Friday, November 29, 2013

Cider-Making Part II

Pressing Your Own

If you’d like to step things up a notch and make cider in larger quantities using your own apples, you’ll need two things: a way to chop up the apples into smaller pieces, and a press to put the apples into to squeeze out every last bit of juice.  Because the equipment can be costly to purchase, many people just rent them as needed.  Local homebrew supply shops are a great place to check.  At around $30-$50 per day, the cost quickly becomes manageable if you’re making a lot of cider and/or getting a few people to chip in.  In the latter case, you’ve got the makings for a cider party!  My friend Tara Shupe photographed some cider-making festivities at our friend Lyle Nay’s house, and she graciously allowed me to use the pictures here.

1) The apples are loaded into a grinder which reduces them in size so that they can be fed into the press.  

2) The chopped-up fruit is loaded into pressing bags. Originally made from cheesecloth, the bags are now commonly made from a more durable polyester blend.
3) Cranking the ratcheting handle exerts downward pressure and  squeezes out the cider.
4) Liquid gold!

5) Each carboys holds 5 gallons.  The yellow one is cider, and the darker one is a wild berry/apple mix.

Building a Down-and-Dirty Cider Press 

While I have no problem with renting a cider press, and I'm glad they're available at reasonable rates around here, I couldn't resists a little bit of tinkering to see if I could quickly throw together a functional press with a minimum of effort or expense.  The result was the $18 Cider Press.  I used one 2x4, and a bottling bucket.  At $16, the bucket accounted for most of the cost, but I already had it laying around anyway.  I also used the jack from my car.  The resulting press wasn't fancy, but it took less than half an hour to build, and just about anyone could do it.  The only power tools required are a drill and a jigsaw.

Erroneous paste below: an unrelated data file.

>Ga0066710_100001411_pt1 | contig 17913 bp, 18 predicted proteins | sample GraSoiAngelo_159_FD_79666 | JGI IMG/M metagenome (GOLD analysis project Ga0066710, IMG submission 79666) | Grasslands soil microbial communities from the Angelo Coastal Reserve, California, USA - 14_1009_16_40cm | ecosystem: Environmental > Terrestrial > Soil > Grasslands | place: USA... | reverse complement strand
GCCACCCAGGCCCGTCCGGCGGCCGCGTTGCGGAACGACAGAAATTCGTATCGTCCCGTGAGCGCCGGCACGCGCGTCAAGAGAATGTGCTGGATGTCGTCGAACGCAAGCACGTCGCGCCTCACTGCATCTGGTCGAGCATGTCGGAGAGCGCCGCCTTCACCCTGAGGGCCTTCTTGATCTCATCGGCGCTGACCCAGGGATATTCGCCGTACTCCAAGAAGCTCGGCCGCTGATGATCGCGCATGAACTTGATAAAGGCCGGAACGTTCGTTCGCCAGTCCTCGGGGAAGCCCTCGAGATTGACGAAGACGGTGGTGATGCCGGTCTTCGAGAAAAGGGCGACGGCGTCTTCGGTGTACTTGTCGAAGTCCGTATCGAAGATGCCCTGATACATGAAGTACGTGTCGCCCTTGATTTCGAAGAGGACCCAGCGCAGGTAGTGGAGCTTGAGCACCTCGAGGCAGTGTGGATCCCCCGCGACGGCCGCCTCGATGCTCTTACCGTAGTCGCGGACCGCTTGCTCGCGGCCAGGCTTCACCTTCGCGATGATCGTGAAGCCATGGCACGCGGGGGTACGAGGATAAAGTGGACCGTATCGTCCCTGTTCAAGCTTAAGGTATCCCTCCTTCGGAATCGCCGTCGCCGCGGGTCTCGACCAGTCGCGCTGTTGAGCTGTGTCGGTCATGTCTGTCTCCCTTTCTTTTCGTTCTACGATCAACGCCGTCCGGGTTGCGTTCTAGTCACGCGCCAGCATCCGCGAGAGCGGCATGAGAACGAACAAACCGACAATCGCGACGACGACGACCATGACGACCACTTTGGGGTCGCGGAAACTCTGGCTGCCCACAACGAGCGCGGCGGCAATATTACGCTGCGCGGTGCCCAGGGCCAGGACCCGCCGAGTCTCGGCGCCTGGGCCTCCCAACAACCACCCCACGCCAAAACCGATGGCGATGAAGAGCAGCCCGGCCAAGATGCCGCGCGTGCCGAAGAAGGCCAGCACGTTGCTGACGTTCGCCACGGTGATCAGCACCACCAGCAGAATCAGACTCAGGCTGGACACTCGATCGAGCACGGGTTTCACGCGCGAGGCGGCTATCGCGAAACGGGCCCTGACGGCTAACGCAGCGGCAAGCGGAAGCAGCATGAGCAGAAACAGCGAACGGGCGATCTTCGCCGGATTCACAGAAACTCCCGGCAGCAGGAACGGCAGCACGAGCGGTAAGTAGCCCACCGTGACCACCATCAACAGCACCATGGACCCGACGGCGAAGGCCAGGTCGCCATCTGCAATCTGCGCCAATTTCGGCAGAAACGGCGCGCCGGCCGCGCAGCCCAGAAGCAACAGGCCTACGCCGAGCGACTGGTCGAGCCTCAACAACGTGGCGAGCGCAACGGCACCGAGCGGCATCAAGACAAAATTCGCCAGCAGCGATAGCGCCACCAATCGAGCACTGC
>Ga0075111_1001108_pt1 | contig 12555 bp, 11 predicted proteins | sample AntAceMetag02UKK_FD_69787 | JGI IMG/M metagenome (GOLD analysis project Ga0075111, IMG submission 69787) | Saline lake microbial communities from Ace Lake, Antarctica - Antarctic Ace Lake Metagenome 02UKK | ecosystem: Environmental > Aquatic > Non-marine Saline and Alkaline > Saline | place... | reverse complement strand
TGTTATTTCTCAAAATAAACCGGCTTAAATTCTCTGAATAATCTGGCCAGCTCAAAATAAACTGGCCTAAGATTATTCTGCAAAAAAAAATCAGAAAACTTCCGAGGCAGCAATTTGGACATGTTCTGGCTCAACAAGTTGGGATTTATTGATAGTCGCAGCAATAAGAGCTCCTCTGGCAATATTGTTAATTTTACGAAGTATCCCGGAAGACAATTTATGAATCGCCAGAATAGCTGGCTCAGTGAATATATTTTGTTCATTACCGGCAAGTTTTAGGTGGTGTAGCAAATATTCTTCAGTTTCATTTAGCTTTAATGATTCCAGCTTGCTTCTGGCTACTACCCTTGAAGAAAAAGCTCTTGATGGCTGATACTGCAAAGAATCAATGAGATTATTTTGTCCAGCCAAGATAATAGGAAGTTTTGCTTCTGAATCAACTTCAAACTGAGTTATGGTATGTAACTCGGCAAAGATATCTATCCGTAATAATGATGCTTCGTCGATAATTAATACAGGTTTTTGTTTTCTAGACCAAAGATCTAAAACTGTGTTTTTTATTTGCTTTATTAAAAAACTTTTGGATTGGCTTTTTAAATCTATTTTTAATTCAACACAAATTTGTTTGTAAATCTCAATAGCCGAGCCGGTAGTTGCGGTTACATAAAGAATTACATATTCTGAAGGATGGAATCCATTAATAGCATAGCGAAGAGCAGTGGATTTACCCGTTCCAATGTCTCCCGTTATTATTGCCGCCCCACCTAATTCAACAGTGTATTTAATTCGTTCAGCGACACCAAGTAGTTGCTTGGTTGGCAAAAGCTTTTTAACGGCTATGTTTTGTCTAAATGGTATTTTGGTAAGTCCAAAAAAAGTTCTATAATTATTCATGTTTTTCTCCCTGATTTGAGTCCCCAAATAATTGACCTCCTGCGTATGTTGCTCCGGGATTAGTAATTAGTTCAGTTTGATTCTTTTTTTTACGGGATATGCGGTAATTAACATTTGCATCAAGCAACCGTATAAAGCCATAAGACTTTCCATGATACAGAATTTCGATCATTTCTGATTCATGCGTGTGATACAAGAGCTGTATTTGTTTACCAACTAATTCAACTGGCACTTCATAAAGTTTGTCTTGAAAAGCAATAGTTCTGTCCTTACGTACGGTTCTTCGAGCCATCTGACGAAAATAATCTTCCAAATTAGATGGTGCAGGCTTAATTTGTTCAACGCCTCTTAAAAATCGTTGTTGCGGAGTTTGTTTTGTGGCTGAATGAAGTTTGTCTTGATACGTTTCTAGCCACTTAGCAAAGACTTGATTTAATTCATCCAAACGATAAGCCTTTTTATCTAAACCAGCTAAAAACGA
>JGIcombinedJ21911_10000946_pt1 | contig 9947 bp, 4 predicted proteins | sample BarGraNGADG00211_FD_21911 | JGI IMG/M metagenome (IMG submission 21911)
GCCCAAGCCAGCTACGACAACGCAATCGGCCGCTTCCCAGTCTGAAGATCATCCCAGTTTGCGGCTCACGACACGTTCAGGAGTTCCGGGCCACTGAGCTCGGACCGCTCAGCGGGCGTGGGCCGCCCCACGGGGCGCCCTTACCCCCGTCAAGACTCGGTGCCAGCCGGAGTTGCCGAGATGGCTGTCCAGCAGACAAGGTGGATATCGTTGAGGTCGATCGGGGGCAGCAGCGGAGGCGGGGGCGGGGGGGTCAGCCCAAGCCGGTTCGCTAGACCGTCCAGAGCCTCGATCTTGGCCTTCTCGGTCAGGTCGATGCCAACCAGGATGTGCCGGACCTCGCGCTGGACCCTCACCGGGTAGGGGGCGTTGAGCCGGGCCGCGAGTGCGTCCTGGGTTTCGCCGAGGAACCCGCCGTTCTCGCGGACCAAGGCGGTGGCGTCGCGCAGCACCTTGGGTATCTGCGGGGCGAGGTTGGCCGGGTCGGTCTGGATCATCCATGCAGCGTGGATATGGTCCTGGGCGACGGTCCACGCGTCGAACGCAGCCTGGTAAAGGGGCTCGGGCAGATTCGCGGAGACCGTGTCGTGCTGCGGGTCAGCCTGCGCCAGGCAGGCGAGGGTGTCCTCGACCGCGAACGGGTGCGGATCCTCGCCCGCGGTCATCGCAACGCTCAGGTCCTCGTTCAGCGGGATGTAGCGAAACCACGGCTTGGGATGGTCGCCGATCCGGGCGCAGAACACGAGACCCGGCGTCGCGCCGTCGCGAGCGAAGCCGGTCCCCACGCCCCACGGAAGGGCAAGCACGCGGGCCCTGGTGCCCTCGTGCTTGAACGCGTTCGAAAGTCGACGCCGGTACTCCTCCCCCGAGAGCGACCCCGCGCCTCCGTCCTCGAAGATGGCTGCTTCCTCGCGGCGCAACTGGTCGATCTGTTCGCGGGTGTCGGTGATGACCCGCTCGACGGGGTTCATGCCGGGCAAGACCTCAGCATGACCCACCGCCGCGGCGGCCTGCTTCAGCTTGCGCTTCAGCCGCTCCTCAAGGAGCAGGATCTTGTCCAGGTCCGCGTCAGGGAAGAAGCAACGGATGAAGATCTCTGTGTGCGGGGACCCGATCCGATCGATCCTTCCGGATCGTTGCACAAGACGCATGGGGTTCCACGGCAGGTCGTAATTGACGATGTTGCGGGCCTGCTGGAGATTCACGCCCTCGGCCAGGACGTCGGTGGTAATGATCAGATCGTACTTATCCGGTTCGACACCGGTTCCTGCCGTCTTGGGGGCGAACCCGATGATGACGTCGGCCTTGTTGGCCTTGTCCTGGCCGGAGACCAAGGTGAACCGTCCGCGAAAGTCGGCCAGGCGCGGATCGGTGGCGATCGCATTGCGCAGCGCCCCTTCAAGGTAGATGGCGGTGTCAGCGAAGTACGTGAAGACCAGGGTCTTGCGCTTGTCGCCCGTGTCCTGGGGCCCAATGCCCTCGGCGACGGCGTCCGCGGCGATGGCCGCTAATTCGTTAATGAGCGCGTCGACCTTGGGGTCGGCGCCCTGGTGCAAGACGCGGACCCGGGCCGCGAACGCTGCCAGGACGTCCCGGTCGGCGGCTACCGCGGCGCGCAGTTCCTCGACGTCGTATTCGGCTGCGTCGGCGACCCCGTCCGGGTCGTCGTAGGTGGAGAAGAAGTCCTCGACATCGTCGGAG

1) I cut the 2x4's and screwed them together with 4" screws.  The frame measured 25"x19". 

                           2) I attached the frame to a pair of runners which will serve as the base.

                     3) I added two more 2x4's to create a platform large enough to hold the bucket.

4) Because the drain is located a couple of inches up the wall of the bucket, I needed to build up the floor  
                                            accordingly.  I began with a pair of 2x4 spacers. 

      5) To make a new bottom for the bucket, I cut a 10 1/4" diameter disc from some scrap plywood.

                          6) The edge of the disc needed to be notched to accommodate the drain.

7) I used a juicer to turn the apples into pulp.  You could also use a food mill, food processor, or blender.  I didn't have a pressing bag on hand, so I placed the pulp into a cheescloth-like fabric that I had on hand.

8) After gathering the ends of the cloth into a "bag" of sorts, I placed the dripping cloth into the press.  I 
                                                then set a second plywood disc on top of it. 

9) I used an 8" length of 4x4 lumber as a spacer: I just needed a way to wedge the jack in between the 
                                      top rail of the frame and the disc, and this worked fine.

10) Ah ha!

1 comment:

  1. Apple cider is a great product. Have you thought of just using the juicer? Here's how: